Be extremely careful when installing the hog-wire panels as you will be putting pressure against its strength and it could slip and spring back at you. Have others stand clear of the project during this time, and be sure to wear sturdy leather gloves and eye protection.

We secured the hog-wire panels to the top rail of the dog kennel with zip ties a few inches apart. We used spare tubular foam pipe insulation we had stored in the garage to pad the sharp ends of the hog-wire panels.

Just slip the pipe insulation over the ends of the hog-wire panels anywhere the UV-treated, reinforced polyethylene sheeting will touch. This prevents injury to people and the poly sheeting that will cover the dog kennel creating the greenhouse environment.

I have never liked working in a greenhouse with a dirt floor, so before going further, I secured weed-barrier strips to the ground with landscape staples. As an added delight, my husband drilled two holes through the vertical tubing at the top of each corner to accommodate attaching planter hooks at the corners.

To fasten the UV-treated, reinforced polyethylene sheeting to the dog kennel, first we draped the poly sheeting over the entire dog kennel.

Next, we cut the poly sheeting excess, so we only had about 3 feet excess, which would be rolled under and secured. Using 1-by-2 wood strips, we rolled under the excess poly sheeting at the sides and fastened them to the 2-by-4 board footings using screws with washers to protect against tearing the poly sheeting.

Worked fabulous — now we have a greenhouse!

For the back side of the greenhouse, we used the same method as the sides, but rolling under only part of the excess and securing by two separate one by two wood strips at the ground level.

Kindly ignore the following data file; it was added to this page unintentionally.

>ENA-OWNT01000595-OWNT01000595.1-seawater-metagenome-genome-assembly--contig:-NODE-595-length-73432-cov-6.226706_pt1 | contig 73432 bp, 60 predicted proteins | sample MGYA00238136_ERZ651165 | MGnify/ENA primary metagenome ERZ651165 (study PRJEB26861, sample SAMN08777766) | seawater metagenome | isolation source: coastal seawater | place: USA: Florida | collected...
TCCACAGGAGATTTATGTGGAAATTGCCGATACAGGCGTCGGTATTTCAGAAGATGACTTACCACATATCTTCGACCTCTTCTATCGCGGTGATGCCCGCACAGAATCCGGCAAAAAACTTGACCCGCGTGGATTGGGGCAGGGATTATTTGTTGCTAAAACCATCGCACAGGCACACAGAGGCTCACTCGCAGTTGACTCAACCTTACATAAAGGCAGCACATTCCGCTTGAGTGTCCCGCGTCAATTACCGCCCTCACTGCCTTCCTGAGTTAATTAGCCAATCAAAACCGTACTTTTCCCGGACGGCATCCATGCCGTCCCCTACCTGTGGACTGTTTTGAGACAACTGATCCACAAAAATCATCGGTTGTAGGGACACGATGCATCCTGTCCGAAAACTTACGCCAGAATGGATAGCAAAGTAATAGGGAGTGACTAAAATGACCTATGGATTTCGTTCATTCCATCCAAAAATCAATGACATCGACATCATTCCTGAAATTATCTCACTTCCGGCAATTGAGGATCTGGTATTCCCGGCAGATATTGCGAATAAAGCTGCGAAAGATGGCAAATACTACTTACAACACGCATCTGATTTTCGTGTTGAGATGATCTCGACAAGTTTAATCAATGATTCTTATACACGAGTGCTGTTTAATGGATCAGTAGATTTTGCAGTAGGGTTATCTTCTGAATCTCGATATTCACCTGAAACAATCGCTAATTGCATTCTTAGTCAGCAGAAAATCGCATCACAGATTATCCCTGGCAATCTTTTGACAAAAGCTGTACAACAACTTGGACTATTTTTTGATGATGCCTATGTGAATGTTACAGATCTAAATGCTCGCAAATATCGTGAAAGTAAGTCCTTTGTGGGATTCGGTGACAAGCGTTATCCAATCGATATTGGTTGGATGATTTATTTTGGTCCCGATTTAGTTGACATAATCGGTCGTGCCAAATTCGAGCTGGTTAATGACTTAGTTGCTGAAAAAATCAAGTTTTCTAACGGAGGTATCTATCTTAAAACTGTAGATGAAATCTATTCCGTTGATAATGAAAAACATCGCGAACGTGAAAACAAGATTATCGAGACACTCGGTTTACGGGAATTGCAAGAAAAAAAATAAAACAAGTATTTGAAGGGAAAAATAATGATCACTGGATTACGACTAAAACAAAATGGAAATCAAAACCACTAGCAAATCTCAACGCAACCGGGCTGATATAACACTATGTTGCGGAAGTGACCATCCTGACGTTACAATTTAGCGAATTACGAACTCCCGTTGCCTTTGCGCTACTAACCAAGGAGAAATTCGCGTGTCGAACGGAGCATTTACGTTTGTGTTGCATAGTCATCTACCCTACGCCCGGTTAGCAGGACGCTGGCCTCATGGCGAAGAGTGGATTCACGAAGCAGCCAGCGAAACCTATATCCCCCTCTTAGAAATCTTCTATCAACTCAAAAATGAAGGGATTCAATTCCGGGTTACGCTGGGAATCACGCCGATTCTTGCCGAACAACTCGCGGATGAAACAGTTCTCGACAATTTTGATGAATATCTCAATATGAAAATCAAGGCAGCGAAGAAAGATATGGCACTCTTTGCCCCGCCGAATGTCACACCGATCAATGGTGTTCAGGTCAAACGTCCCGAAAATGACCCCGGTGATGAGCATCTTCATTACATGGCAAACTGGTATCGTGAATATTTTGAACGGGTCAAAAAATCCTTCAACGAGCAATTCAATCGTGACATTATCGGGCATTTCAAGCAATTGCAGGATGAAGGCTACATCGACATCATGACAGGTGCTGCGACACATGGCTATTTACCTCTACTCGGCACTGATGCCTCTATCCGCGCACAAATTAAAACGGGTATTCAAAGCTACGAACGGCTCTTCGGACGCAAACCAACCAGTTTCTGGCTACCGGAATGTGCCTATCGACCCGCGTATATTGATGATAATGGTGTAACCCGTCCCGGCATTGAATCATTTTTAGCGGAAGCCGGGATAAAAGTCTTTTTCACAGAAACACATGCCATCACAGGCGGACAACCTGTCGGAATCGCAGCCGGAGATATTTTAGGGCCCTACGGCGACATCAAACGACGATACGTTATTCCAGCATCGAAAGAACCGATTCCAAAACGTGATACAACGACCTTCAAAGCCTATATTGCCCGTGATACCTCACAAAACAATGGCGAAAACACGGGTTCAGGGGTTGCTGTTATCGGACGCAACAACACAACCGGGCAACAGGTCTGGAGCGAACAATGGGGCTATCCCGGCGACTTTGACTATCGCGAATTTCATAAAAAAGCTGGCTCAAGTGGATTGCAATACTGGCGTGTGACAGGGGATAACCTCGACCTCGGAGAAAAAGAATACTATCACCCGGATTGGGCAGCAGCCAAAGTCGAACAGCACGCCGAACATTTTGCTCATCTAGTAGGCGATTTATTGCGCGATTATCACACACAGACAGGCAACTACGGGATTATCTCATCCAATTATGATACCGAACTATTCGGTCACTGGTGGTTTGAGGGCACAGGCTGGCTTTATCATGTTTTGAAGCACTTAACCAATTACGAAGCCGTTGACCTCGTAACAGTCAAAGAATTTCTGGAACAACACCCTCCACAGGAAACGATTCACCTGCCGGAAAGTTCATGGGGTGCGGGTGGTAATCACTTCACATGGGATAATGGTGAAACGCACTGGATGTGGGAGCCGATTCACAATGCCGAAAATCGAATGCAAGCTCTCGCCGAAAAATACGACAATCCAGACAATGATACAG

Using two more one by two wood strips, we vertically rolled the poly sheeting gathering it into the middle of the back of the greenhouse and securing with spring clamps. Now, in extreme heat, we can open the back of the greenhouse for ventilation simply by unclamping the spring clamps and opening the V-shape vent.

To close it, we simply bring the vertical poly sheeting wrapped one by two wood strips together and clamp with the spring clamps.

We fashioned the front of the greenhouse similar to the back except since we needed to work around the existing door, we gathered the poly sheeting on a short 1-by-2 wood strip above the door fastening it to a second parallel 1-by-2 wood strip on the inside and along the sides of the door we did the same. The door was covered with a small piece of poly sheeting.

We added tables and irrigation in the greenhouse for ease of working with plants and watering anything we grow. Standard shade cloth works well for plant protection during extreme heat.

Had any luck building a greenhouse with unconventional materials? Do you have any additional techniques that worked for you? Leave a comment and let’s discuss.

Mary Ann Reese is a certified mentor in designing, building, and operating food bank farms. She has also been certified to teach cooking classes to low-income families. As an organic grower, Mary has owned a mini-farm, greenhouse, chickens, ducks, and geese raised from eggs in an incubator and is happy to share years of wiser living advice with her readers. Read all of her MOTHER EARTH NEWS posts here.